Cooking Stews & Soups

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COOKING STEWS & SOUPS

Listen to the Big Blend Radio interview with Ruth Milstein, author of the Gourmand award-winning recipe book ‘Cooking with Love: Ventures into the New Israeli Cuisine,’ who explains how to make soups and stews (see her tips below), along with her husband Howard Milstein, who shares wine pairing advice. www.RuthMilstein.com.

 

 

Stew is similar to soup. Generally, stews have less liquid than soups, are much thicker and require longer cooking over low heat. While soups are almost always served in a bowl, stews may be thick enough to be served on a plate with the gravy as a sauce over the solid ingredients. Hearty soups and stews are actually a meal in itself.

A stew is a combination of solid food ingredients that have been cooked in liquid and served in the resultant gravy. Common ingredients usually include a variety of vegetables such as carrots, potatoes, large colorful peppers as well as parsnip and tomatoes, (you can use tomato paste if you prefer). Meat, poultry and seafood are the main protein used for stews. It helps to coat the pieces of meat with flour before searing. While water can be used as the stew cooking liquid, you can also add wine, beer or stock. Add seasoning according to taste.

Stews can be thickened by mashed potatoes, flour or cornstarch. Cook at a relatively low temperature and let it simmer to allow all the flavors to mingle. It’s okay to use the least tender cuts of meat for they will become tender and juicy as they cook on a low heat. Use fresh vegetables when in season. A good stew almost always tastes better the next day. It can be frozen fresh up to one month.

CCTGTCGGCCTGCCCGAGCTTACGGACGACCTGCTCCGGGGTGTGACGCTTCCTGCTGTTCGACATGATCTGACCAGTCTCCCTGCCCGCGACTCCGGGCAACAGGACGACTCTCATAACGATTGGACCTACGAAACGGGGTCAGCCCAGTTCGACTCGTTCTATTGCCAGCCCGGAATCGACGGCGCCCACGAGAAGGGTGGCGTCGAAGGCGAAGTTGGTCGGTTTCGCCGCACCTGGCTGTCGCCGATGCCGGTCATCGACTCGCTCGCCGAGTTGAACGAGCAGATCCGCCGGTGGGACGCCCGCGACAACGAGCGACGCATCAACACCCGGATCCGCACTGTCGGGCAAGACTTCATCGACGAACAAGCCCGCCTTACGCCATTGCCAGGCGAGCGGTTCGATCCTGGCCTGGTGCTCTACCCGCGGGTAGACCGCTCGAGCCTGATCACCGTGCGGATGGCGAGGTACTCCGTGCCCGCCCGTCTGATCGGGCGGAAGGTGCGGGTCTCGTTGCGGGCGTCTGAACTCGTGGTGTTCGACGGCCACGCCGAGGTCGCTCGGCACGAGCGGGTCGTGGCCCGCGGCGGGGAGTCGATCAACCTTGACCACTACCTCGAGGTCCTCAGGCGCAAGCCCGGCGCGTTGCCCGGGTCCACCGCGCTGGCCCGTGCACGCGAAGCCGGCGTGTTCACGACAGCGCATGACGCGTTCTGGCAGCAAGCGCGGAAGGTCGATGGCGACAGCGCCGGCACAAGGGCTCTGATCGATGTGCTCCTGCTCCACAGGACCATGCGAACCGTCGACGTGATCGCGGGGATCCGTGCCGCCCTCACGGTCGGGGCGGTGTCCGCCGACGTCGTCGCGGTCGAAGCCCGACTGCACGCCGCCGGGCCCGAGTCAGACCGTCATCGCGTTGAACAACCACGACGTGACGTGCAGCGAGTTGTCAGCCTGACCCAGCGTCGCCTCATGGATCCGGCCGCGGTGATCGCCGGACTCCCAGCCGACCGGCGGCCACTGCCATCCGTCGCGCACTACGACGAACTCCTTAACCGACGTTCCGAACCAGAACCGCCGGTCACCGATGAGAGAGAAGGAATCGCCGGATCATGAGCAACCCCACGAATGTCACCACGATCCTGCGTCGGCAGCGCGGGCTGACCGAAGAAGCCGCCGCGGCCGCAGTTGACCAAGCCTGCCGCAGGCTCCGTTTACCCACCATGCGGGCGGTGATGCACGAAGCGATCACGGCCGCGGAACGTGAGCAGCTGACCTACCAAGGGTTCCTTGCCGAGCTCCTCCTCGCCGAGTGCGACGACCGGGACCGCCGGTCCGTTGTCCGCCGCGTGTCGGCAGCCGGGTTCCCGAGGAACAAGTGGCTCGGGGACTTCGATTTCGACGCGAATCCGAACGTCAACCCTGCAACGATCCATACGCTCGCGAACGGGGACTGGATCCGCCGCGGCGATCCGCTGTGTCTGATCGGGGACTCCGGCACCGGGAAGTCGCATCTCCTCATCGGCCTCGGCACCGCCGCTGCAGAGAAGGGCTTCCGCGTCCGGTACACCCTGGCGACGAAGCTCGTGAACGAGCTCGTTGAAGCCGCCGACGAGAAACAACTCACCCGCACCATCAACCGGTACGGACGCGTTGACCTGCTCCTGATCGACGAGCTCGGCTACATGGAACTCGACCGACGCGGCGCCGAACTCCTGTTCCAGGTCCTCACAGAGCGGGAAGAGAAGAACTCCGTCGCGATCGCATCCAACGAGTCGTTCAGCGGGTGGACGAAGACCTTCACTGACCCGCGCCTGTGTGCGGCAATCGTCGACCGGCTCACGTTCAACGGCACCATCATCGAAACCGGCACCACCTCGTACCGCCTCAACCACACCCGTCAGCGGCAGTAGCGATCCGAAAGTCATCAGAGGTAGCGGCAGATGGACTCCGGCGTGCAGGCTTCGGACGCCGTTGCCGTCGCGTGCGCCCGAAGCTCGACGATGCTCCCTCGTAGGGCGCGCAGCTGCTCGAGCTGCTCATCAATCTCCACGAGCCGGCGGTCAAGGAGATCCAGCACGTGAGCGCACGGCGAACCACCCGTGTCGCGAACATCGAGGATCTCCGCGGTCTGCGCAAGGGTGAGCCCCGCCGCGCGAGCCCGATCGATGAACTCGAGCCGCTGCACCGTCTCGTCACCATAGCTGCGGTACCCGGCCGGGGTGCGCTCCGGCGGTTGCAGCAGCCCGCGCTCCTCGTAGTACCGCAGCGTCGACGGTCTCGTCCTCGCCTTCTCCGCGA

Stews have been made since ancient times. Amazonian tribes used the whole turtles for stew going back 8,000 years ago. There are recipes for lamb stews and fish stews in the Roman cook books since the 4th century AD. The now famous Hungarian Goulash dates back to the 9th century. The hot Hungarian paprika was added in the 18th century.

Soup is generally a warm meal that is made by combining ingredients such as meat and vegetables with stock or water. Traditionally, soups are classified into two main groups: clear soups and thick soups. Clear soups are bouillon and consommé. Thick soups are creamy, or thickened with vegetable purees, which is the healthiest method. Béchamel sauce, eggs, butter, rice, lentils, flour and any other grains can be used.  Soup can be sourced as far back as 6,000 BC.

Always try to use fresh vegetable if possible. Some frozen vegetables can be used like Brussels sprouts or beans. Commercial soups became popular with the invention of canning back in the 19th century. Since the 1990s we have a great variety of canned, ready-to-eat or dried soups that require hot water or milk. Last but not least, fruit soups, can be served warm or cold. Serve cold soup when fruit is in season during hot weather. You can also add dried fruits like raisins and prunes.

 

  

 

 

 


About the Author:

Ruth Milstein is the author of the Gourmand award-winning recipe book ‘Cooking with Love: Ventures into the New Israeli Cuisine.

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